Brenda Breaks it Down: Wanting to forget a relationship

Brenda Breaks it Down: Wanting to forget a relationship

Hi Brenda,

I’m a gay woman and I spent the last 5 years in a relationship with someone with borderline personality disorder and PTSD. It was on again off again many times over and I’ve finally walked away for good. She is in therapy though it’s not seemed to help, in fact, over the years her condition has worsened. I know she’s not been honest with the therapist. She drinks heavily with the meds she’s on for her disorder. I’ve seen so much, the out of control days and nights. The lies and the threats of suicide and the one attempt that landed her in the hospital. That one was supposedly to keep me from leaving.

I did walk away. I’ve finally realized I can’t fix her and I can’t be happy and healthy with her. I’ve pretty much gone through the four steps of battered woman’s syndrome, though I was never physically abused, it was all mental.

I have no idea how this will affect my future relationships and trying to explain this to someone that’s never “been there” is frustrating. I went through the depression and I’ve coped with the ideology of “fake it till you make it.” It’s working, though I still think about what I went through often. I feel like I’ve talked about this to death and I just want to forget and move on. My job is definitely an escape and I am cultivating my social life more and more. Do I just keep telling myself to give it time? I could go to therapy but I’m really not wanting to re-live it all again.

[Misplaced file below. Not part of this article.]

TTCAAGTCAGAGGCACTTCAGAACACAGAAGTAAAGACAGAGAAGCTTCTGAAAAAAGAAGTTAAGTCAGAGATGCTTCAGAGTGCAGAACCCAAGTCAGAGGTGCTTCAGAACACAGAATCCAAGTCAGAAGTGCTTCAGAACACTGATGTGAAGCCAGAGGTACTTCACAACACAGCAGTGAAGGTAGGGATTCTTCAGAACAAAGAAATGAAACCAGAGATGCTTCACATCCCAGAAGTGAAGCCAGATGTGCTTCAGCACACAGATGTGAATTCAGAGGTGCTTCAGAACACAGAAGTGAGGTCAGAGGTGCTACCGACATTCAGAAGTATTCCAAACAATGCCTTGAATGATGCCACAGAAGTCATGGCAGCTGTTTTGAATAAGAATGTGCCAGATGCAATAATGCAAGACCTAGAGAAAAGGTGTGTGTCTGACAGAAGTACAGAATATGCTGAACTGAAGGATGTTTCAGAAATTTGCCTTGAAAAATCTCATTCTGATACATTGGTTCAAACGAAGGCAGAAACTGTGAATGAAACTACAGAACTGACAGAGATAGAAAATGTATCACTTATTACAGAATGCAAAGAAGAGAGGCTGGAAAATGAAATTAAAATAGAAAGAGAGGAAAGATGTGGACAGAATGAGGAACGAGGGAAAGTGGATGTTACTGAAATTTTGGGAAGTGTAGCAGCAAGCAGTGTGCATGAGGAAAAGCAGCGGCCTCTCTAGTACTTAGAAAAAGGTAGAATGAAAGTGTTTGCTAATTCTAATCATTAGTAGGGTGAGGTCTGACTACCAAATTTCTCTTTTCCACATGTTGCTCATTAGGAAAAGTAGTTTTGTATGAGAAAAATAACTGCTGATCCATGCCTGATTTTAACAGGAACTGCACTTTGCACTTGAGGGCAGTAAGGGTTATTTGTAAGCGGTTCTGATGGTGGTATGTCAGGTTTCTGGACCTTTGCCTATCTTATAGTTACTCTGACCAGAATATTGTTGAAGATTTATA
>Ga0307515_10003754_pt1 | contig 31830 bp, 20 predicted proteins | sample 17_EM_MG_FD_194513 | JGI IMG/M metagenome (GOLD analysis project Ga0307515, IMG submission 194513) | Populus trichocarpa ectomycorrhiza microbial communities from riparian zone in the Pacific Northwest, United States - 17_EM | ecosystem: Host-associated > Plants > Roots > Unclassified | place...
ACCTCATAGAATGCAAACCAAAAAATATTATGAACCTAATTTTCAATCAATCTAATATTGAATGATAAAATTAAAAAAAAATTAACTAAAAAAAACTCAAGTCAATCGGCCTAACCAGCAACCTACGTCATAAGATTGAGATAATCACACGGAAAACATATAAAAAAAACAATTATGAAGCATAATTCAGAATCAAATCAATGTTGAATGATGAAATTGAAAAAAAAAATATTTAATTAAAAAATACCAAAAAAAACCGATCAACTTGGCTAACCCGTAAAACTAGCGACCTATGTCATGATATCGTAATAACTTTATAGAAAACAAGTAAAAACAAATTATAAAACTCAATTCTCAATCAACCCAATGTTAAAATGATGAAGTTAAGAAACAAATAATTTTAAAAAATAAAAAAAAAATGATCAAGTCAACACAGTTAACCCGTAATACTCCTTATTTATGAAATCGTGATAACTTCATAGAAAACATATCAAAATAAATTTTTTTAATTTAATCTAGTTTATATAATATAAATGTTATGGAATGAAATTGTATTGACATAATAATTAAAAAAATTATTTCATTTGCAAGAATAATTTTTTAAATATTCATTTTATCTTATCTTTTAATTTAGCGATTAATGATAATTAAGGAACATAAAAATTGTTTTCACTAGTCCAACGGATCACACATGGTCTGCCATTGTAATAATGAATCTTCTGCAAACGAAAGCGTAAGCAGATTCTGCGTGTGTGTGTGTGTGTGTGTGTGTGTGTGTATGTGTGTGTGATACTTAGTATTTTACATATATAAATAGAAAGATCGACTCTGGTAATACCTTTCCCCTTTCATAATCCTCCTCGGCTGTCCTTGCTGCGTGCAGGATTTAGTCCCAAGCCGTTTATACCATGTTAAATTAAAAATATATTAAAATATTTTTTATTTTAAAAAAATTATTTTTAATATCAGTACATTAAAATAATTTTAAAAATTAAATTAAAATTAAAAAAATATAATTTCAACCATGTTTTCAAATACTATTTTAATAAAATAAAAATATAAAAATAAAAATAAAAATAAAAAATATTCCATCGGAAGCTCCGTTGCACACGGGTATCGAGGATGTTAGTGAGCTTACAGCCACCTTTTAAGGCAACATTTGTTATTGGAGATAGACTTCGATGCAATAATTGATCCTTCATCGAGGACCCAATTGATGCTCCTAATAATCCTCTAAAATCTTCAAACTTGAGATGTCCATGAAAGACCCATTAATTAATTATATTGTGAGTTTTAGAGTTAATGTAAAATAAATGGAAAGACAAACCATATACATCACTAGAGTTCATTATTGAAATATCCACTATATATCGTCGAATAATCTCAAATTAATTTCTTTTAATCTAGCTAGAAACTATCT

Dear I-Just-Want-To-Forget,

Wouldn’t it be great if I could tell the future? What I can tell you is that if you’re starting a new relationship with the same story you just shared with us about your last girlfriend, I guarantee you, you’re heading toward the friend zone faster than you can say “Dinah Shore Weekend” or “Meet Me in Michigan.” It’s frustrating because you’re leading with the frustrated you, the you that carries the shame or embarrassment or remorse or regret for getting into this relationship in the first place or for having it fail.

Here the deal darlin’, it’s okay to be human, to fail at something, to outgrow a lover. It’s okay to say yes to your own health and happiness. Yes, give yourself some time and while you’re at it give yourself some compassion and forgiveness, too.

Mental illnesses aren’t like other conditions, often they are hidden unless our potential partners share that information or are even healthy enough to do so. It’s up to us to know what feels right and to know that we deserve health and happiness, too. You walked away; you knew you deserved more, so there’s no need to “forget” what happened. You need to only remember what you’ve learned. I think you’ve got that covered.

– Brenda

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